The first data register 150-i is constructed with inverters I2, I3, I4, I5, I6, and I7; PMOS transistors P12 and P13; and NMOS transistors N8, N9, N10, N11, N12, N13, N14 and N15. Note that the input terminals of 14 and 15 are connected with each other's output terminals so as to create an inverter latch L1 with latch terminals LAT1 and /LAT1. The inverter 12 and transistors P12, N8, N9 function as a self-latching driving circuit in which data appearing at the output terminal SAO of the second sense amplifier 140-i is self-latched to latch terminal LAT1. Similarly, the inverter I3 and transistors P13, N10, N11 function as a self-latching driving circuit in which complementary data appearing at the output terminal /SA0 of the second sense amplifier 140-i is self-latched to complementary latch terminal /LAT1. The gate of transistor N12 receives the second enabling signal PSA2, the drain is connected to the main data line MDL, and the source is connected to the drain of NMOS transistor N13. The gate of N13 is connected to the output of the inverter 16 and functions as an intermediary driving circuit that transmits the latched data to the rear stage in response to the second enabling signal PSA2. Similarly, the NMOS transistors N14, N15 also function as an intermediary driving circuit, but with complementary data. The main data lines MDL, /MDL will generally be precharged at a high level of voltage, for instance, supply voltage, before the second clock PSA2 is enabled to its high level.

FIG. 8 shows detailed embodiments of the output buffer 160-i, second data register 170-I, and output driver 180-i of FIGS. 4 and 6. As shown in FIG. 8, the output buffer 160-i for buffering and outputting the shifted data is constructed with inverters I8, I9, I10, and I11; PMOS transistors P14 and P15; NMOS transistors N16 and N17; a delay unit D1; and an NOR gate NOR1. Inverter 18 and transistors N16 and P14 function to precharge the main data line MDL to its high level of voltage in response to an output of the NOR gate NOR1 shifted through the delay unit D1. Similarly, inverter I9 and transistors N17 and P15 function to precharge the complementary main data line /MDL to its high level of voltage in response to an output of the NOR gate NOR1 shifted through the delay unit D1.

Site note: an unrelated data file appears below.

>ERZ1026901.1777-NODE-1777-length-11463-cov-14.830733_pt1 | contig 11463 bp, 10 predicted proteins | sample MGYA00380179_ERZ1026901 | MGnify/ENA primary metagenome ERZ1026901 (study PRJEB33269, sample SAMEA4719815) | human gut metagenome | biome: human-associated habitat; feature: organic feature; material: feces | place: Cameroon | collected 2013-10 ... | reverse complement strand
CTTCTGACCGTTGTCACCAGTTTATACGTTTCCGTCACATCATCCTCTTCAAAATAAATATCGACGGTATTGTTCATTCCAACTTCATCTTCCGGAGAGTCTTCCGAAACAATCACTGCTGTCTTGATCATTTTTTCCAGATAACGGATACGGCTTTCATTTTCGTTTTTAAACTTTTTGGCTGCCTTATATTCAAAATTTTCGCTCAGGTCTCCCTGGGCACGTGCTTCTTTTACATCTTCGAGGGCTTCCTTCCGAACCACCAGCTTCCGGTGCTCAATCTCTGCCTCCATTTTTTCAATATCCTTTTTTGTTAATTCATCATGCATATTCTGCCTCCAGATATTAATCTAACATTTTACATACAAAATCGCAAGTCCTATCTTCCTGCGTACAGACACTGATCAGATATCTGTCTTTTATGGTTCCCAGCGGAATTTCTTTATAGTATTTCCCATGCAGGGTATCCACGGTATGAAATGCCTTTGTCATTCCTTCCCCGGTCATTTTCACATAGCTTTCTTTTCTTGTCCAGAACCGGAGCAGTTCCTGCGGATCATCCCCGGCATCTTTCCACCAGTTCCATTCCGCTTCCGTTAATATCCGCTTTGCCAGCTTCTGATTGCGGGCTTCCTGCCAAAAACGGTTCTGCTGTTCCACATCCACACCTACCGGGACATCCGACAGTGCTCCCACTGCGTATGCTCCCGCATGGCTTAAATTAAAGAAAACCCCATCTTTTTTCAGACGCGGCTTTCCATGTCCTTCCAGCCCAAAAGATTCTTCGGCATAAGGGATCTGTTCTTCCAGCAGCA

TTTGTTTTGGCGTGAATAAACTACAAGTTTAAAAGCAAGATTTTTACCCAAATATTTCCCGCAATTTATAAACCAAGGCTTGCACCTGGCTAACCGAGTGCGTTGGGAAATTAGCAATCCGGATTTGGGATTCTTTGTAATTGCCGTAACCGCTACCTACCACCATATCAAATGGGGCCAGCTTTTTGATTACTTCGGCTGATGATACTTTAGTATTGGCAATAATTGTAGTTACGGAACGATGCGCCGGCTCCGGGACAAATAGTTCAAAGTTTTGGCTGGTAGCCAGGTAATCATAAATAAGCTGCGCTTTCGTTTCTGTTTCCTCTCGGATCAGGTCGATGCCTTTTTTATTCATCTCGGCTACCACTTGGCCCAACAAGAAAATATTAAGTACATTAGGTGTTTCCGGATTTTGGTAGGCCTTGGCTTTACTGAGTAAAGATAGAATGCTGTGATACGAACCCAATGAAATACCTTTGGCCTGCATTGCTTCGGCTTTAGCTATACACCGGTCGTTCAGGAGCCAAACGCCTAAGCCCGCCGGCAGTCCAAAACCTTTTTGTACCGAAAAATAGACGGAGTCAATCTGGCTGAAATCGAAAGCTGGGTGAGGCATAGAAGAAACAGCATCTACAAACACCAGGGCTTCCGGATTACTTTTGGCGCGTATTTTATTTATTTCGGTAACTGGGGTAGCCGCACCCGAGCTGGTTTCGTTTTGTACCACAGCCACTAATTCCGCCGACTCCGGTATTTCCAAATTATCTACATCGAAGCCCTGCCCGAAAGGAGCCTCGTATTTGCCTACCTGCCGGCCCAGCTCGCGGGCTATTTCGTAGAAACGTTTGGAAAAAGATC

The embodiment of the second data register 170-I, connected to output terminals DataA, /DataA of the output buffer 160-I, comprises inverter latches L2, L3 and L4; inverters I12 and I13, functioning as a self-latching driving circuit; PMOS and NMOS transistors P16, P17, N18, N19, N20, and N21; and the first and second transmission gates G1, G2, G3, and G4. The third clock signal Kdata and its complementary third clock signal /Kdata shifted during the third clock cycle T3 followed by the second clock cycle T2 are shifted by pass signals of the first and second transmission gates G1, G2, G3, and G4.

The output driver 180-i is connected to the output terminals DataC, /DataC of the second data register 170-I. The embodiment shown comprises NAND gates NAN1 and NAN2, adapted to receive the outputs of terminals DataC and /DataC and to receive a common output enable signal OE; an inverter 125 connected to the output terminal of NAN2; a driving PMOS transistor P20 having a gate terminal connected to receive the output of NAN1, with its source connected to the supply voltage and its drain to the I/O output; and the driving transistor N22 having its gate connected to the output of 125, its drain to the I/O output and its source to ground.

The circuits shown in FIGS. 7 and 8 are typical embodiments of the art, allowing for a variety of modifications in practice. Hereinafter, with reference to FIGS. 7 and 8, a further detailed description will be made on a data passing flow during the 3-stage pipeline read operation. Note that the following description of the 3-stage pipeline operation is with reference to the timing view shown in FIG. 5.

In FIG. 7, the sense amplifier enabling signal PSA1 is logical high for read operations, thereby activating transistor N3 and shutting off transistors N6 and N7. Transistors NI, N2 then turn on to allow the first sense amplifier, comprising transistors P4, P5, N1, and N2, to perform its sensing and amplifying function. The voltage difference between data lines SDL and /SDL is thereby amplified. When the sense amplifier enabling signal PSA1 is high, the inverter I1 output goes low, causing transistor P9 to turn on, thereby activating the second sense amplifier comprising transistors P9, P10, P11, N4, and N5.

The amplifier works as follows: a charge stored at a selected memory cell is shared with corresponding data lines SDL and its complement /SDL, but leakage causes SDL and /SDL to drift toward one another. For example, SDL could be high while /SDL is low, but leakage reduces the voltage difference, though not enough to fail to meet the threshold requirements of a transistor gate. When PSA1 goes high, transistor N1 is activated, thereby causing P5 to activate. N2 is shut off, so the source of P5 goes full high to the supply voltage. Because the source of P5 is high, P4 is shut off and its source is grounded to logical low by N1 (Note, we assume for illustration that ground is logical low and the supply voltage is logical high. This need not be the case). A similar amplifying operation occurs at the second sense amplifier comprising transistors P9, P10, P11, N4, and N5, so as to deliver a clean signal at SA0 and /SA0.